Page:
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Luxembourg-based CETREL Uses Nexus 1000V to Ease Virtual Network Administration

March 20, 2013 at 9:12 am PST
Vincent Rosolen

Vincent Rosolen -- Cisco SE, Luxembourg

For today’s post, I’m very pleased to introduce our guest blogger, Vincent Rosolen, a Cisco Sales Engineer in Luxembourg, who developed a brief Nexus 1000V case study of his customer, CETREL, the largest PCI payment card services vendor in the country. CETREL speaks highly of the ability of the Nexus 1000V to return administrative controls to the network policy team, as well as the consistency in managing and deploying Nexus 1000V with other Cisco physical network gear (all running NX-OS).

Before I turn it over to Vincent, this is probably a good reminder that the beta version of Nexus 1000V for Microsoft Hyper-V is now widely available to practically anyone who wants to evaluate it. For more details, if you missed it, check out my recent blog or the Nexus 1000V community page for more details. And now, over to Vincent…

Cetrel logoCETREL is the leading actor in the PCI sector in Luxembourg, serving the complete electronic payment value chain from the cardholder to the merchant accepting electronic payments.

Member of Swiss SIX Group, CETREL is investing in new applications to support its business growth into an international market. CETREL is also active in the sector of IT Services, supporting the Luxembourg Financial Industry with infrastructure and application management services.
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M&A: Taking Action When it Matters Most

Innovation is the engine that powers Cisco. Its machinery was first assembled by an entrepreneurial husband and wife team with a great idea to connect the computers of two departments at Stanford University. It has since been turbo-charged by the simple notion that an open, standards-based communication protocol can be extended across the many ways of bringing together people, process, data and things to create networked connections. Now, that innovation engine is driving Cisco to become the world’s leading IT company with the power of capturing the next phase of the internet – the Internet of Everything – to make networked connections more relevant and valuable than ever before. Cisco will do this through building on in-house R&D and investing in employees, alongside acquiring great technologies, business models and talent during this time of massive industry change, when it matters most.

Our build, buy, partner approach is at the heart of Cisco’s innovation culture. It is an integrated toolkit that is critical to maintaining sustainable long-term differentiation, particularly as markets go through major transitions and disruption. Cisco first led innovation in the hugely disruptive routing arena by building incredibly relevant solutions during the infancy of the Internet. We then expanded into new disruptive markets, such as switching, with pivotal acquisitions of companies like Crescendo, Grand Junction and Granite. Later, Cisco extended into areas where major transitions continue to take place today, such as collaboration, mobility, data center and video with deals like WebEx, Starent, Meraki, Nuova, and NDS.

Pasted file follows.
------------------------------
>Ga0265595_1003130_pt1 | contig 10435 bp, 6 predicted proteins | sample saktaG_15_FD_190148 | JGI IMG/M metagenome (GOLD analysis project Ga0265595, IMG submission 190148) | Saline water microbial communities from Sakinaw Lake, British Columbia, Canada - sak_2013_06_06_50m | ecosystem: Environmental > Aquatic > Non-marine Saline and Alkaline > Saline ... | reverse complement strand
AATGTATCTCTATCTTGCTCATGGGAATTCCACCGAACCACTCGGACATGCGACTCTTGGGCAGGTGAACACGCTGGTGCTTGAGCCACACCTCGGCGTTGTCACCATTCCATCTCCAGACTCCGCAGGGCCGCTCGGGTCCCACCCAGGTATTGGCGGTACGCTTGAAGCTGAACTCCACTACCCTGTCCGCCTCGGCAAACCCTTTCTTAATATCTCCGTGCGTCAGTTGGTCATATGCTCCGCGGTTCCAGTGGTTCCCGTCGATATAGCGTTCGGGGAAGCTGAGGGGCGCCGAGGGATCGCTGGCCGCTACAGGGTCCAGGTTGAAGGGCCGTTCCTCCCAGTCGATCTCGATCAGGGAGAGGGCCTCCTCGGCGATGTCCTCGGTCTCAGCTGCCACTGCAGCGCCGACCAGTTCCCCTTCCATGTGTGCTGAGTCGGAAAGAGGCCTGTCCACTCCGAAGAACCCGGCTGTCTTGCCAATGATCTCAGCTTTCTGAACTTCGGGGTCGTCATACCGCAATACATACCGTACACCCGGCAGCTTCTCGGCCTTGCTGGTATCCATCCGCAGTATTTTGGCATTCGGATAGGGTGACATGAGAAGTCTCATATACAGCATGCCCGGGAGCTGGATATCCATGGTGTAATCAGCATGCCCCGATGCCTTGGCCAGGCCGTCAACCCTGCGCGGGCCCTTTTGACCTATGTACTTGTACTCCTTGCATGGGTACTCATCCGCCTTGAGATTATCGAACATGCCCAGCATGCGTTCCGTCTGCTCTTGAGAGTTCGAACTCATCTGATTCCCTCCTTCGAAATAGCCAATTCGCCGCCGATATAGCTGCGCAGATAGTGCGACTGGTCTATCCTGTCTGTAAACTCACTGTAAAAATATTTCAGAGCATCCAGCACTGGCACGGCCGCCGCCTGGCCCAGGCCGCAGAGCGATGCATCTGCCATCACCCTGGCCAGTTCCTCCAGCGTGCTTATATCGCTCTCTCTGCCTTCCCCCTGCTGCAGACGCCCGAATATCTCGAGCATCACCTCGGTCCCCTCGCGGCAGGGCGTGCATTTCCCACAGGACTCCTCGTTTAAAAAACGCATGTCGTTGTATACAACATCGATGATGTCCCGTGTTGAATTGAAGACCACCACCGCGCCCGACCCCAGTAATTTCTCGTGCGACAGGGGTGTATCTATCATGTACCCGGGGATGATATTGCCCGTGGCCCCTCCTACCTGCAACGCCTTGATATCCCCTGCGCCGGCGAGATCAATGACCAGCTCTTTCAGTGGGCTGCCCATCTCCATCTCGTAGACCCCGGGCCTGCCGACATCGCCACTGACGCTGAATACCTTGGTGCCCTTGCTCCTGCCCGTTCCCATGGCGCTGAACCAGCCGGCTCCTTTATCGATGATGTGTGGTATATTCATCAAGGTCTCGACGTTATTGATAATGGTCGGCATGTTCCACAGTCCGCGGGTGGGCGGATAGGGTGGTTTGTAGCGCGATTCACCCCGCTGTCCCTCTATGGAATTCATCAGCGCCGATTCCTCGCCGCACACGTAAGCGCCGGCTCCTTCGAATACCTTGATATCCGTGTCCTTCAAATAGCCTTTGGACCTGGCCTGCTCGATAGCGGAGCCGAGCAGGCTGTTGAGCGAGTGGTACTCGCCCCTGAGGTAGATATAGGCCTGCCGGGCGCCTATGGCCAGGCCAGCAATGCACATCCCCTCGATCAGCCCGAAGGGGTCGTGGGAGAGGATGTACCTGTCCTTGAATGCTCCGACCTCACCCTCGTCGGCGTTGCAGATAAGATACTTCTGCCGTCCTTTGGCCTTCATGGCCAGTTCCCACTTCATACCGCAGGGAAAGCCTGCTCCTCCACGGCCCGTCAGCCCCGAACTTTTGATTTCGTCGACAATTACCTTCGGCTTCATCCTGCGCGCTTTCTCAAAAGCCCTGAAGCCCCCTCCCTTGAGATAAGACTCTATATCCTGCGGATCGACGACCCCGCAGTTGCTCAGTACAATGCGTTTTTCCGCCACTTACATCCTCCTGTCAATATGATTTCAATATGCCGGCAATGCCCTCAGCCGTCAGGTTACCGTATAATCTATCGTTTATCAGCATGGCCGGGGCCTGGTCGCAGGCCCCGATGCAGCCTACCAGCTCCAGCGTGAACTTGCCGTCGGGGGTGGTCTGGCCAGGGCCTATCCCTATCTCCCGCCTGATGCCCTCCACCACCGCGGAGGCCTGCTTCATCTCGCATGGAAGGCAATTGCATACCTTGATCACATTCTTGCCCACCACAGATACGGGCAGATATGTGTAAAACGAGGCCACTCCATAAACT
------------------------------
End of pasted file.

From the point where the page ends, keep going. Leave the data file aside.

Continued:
So where are we now and how did we get here?

In 2012, M&A deal volume in the industry dropped more than 15 percent while overall deal consideration dropped by a dramatic 30 percent. Despite this trend, 2012 represented the most active M&A year for Cisco in over a decade with 14 acquisitions and nearly $8 billion in transactions. After two of the quietest years for M&A at Cisco, why have we kicked our M&A motor into high gear? Well the answer can be found in the journey we have been on over the last couple of years. That journey started with a new Strategy. It has been fueled by Readiness. And, it has arrived through Actionability.

2010 and 2011 were challenging times for Cisco in which the company wrestled with driving growth across many priority areas—arguably difficult for any one company to handle. That, in combination with downward pressure on the business within Cisco’s market segments, resulted in sharpening the company strategy in 2011. We refined our focus from 30+ market adjacencies to 5 foundational priorities. This shift allowed for the development of a reinvigorated corporate strategy as well as individual market initiatives closely coupled with the priority areas.

In late 2011, with a solid strategy in place, management turned its attention back to what it had always done from its humble beginnings: lead in strategic categories and extend leadership to new markets. With a breadth of talented leadership, fresh ideas began to flow to key posts across Cisco’s engineering, sales and services ranks.

The combination of good strategy and exceptional leadership inside the business allowed Cisco to aggressively seek out opportunities in the market during a time when the tech M&A landscape seemed to be largely void of meaningful activity. As an example, the steady-step execution of a clear Cisco Mobility strategy has delivered for our customers in a big way. In the span of a quarter, Cisco acquired Cariden, Broadhop, and Intucell—all of which are part of an overall drive to bring more intelligence from the very ends of networks to the IP edge where Cisco can add value and solve customer problems. Other examples include leadership in Unified Access and Data Center where deals like Meraki and Cloupia enable Cisco to continue to stress next generation enterprise architectures and business models that are adjacent to Cisco’s core business. Finally, in the area of Video, Cisco delivered on its software-based Videoscape architectural strategy through a series of well-mapped acquisitions, culminating in the $5 billion acquisition of NDS, the largest tech deal of 2012.